Hermann Bahr

Hermann Bahr photographed by Friedrich Viktor Spitzer, in: Photographische Rundschau und photographisches Centralblatt. Zeitschrift für Freunde der Photographie, 22. Jg., Heft 3 (1908).
© Klimt Foundation, Vienna

The "Young Vienna" group: standing Richard Beer-Hofmann and Hermann Bahr, seated Hugo von Hoffmannsthal and Arthur Schnitzler photographed by Anna Krieger, around 1895, Austrian National Library, Vienna
© Bildarchiv und Grafiksammlung, Österreichische Nationalbibliothek

The Austrian poet, writer, playwright, essayist, and theater and literary critic Hermann Bahr is considered a key figure on the Viennese art and cultural scene of the fin de siècle and a pioneer of modernism.

Hermann Bahr was born in Linz on 19 July 1863. He attended the Akademisches Gymnasium in Linz and the Benediktiner-Gymnasium in Salzburg and then moved to Vienna to study classical philology, law, and economics. Bahr began to frequent German nationalist circles and was among the followers of Georg Ritter von Schönerer. Due to an anti-Semitic speech he delivered as a member of a German nationalist fraternity named Albia during a commercium held to mourn the death of Richard Wagner in 1883, he was expelled from the University of Vienna. He thus continued his studies in Graz and Czernowitz (now Chernivtsi) and in 1884 started attending lectures in philosophy, literature, and art history at the Friedrich Wilhelm University in Berlin, yet did not complete his studies.

Bahr undertook journeys to France, Spain, Morocco, Russia, and Italy and from 1882 onward worked as a journalist for various journals and publishing houses. Especially his stay in Paris in 1888/89 informed his embrace of art and modernism. In 1889 a first compilation of his magazine contributions appeared under the title of Zur Kritik der Moderne [“On the Critique of Modernism”]. The subsequent year he joined the Freie Bühne in Berlin, where he became friends with Josef Kainz and Arno Holz. As professional success failed to materialize, he returned to Vienna in 1894, where he established himself as a writer, theater critic, and playwright. He left the Roman-Catholic church and in 1895 married the Jewish actress Rosalia (Rosa) Jokl.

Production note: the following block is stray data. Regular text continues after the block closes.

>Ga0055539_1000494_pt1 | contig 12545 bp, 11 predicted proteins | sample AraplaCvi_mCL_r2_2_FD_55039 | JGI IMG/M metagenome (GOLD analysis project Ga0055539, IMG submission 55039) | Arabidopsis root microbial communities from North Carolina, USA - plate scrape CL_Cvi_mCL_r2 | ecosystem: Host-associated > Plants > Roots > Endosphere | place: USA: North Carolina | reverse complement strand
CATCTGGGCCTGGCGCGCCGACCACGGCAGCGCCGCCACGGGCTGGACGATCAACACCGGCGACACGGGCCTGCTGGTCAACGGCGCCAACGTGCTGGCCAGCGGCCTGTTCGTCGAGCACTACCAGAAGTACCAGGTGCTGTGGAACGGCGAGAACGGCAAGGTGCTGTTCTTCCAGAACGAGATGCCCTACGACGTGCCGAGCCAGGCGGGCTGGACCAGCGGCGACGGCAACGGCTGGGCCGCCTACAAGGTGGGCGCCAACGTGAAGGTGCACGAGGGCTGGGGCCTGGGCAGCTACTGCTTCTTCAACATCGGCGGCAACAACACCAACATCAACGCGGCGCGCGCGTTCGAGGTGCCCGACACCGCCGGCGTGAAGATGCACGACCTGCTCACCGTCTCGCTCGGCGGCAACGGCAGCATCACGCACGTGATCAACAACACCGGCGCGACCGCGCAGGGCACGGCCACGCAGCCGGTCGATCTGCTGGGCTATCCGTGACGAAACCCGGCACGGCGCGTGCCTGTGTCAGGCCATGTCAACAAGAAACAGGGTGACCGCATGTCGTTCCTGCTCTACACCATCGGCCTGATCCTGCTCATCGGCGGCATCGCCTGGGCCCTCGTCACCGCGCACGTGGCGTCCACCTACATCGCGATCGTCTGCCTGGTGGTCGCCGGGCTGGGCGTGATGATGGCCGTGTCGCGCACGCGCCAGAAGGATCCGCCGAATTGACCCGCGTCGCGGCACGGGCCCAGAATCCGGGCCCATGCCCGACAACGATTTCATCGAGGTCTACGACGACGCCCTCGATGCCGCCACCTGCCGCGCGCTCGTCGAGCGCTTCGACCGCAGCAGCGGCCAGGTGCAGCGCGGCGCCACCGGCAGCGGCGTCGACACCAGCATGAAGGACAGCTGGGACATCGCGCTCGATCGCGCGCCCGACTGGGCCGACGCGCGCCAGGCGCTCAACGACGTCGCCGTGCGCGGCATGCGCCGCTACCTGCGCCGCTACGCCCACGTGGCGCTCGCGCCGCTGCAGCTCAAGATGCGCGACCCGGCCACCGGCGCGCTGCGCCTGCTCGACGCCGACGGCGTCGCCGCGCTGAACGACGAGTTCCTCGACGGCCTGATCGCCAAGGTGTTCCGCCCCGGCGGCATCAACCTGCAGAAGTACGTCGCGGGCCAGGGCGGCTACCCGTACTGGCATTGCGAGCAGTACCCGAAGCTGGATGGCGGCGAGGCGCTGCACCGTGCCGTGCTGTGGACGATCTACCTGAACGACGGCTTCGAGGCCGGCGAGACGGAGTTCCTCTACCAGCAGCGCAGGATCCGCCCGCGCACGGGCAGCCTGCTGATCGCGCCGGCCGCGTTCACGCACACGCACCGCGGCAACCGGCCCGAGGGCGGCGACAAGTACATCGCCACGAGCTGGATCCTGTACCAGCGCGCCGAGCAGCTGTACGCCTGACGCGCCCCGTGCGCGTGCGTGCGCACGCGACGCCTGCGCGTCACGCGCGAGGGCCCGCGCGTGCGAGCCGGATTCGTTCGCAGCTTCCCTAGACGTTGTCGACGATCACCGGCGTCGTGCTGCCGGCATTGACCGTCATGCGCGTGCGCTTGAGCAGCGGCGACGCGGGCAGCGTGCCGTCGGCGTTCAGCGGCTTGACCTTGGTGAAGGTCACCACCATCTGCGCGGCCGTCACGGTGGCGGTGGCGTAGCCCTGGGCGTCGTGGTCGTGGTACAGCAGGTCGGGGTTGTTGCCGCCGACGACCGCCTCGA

Bahr met Peter Altenberg, Hugo von Hofmannsthal, Arthur Schnitzler, Felix Salten, and Richard Beer-Hofmann and became the central figure of the literary circle Jung-Wien, whose members regularly met at the Café Griensteidl. He was considered the mouthpiece of the modern literature movement and published a collection of his reviews in 1891 under the title of Die Überwindung des Naturalismus [“Overcoming Naturalism”].

An encounter with Theodor Herzl in Paris, whose Zionist movement he subsequently endorsed, seems to have influenced his book Der Antisemitismus. Ein internationales Interview [“Anti-Semitism. An International Interview”], which he wrote in 1894. That same year, Bahr founded the weekly periodical Die Zeit together with Heinrich Kanner and Isidor Singer, where he was in charge of the arts section. He also worked for the Deutsche Zeitung and wrote theater reviews for the Österreichische Volks-Zeitung and the Neues Wiener Tagblatt. As Bahr skillfully positioned himself on the cultural scene with his activities, Karl Kraus became one of his most severe critics and frequently attacked him in Die Fackel.

During the foundation of the Vienna Secession, Hermann Bahr supported the renewal of art and appeared as the programmatic artists’ association’s advocate. In the first three years he was also a member of the literary advisory committee of Ver Sacrum, the Secession’s official magazine. Moreover, he penned reviews in which he particularly praised Klimt’s painting. In the context of the “IV. Secessionsausstellung” [“4th Secession Exhibition”] in 1899 he referred to one of the artist’s overdoors for the Dumba Palace, entitled Schubert on the Piano (1899, destroyed by fire at Immendorf Castle in 1945), as:

“[…] the most beautiful picture ever painted by an Austrian.”

Josef Löwy: Schubert at the piano, 1899, MAK - Museum of Applied Arts
© MAK

Josef Maria Olbrich: Villa Bahr, Winzerstraße 22, 1130 Vienna, in: Der Architekt. Wiener Monatshefte für Bau- und Raumkunst, 6. Jg. (1900).
© ANNO | Österreichische Nationalbibliothek

Aura Hertwig (?): Insight into the Villa Bahr, circa 1905, Theatermuseum, Wien
© KHM-Museumsverband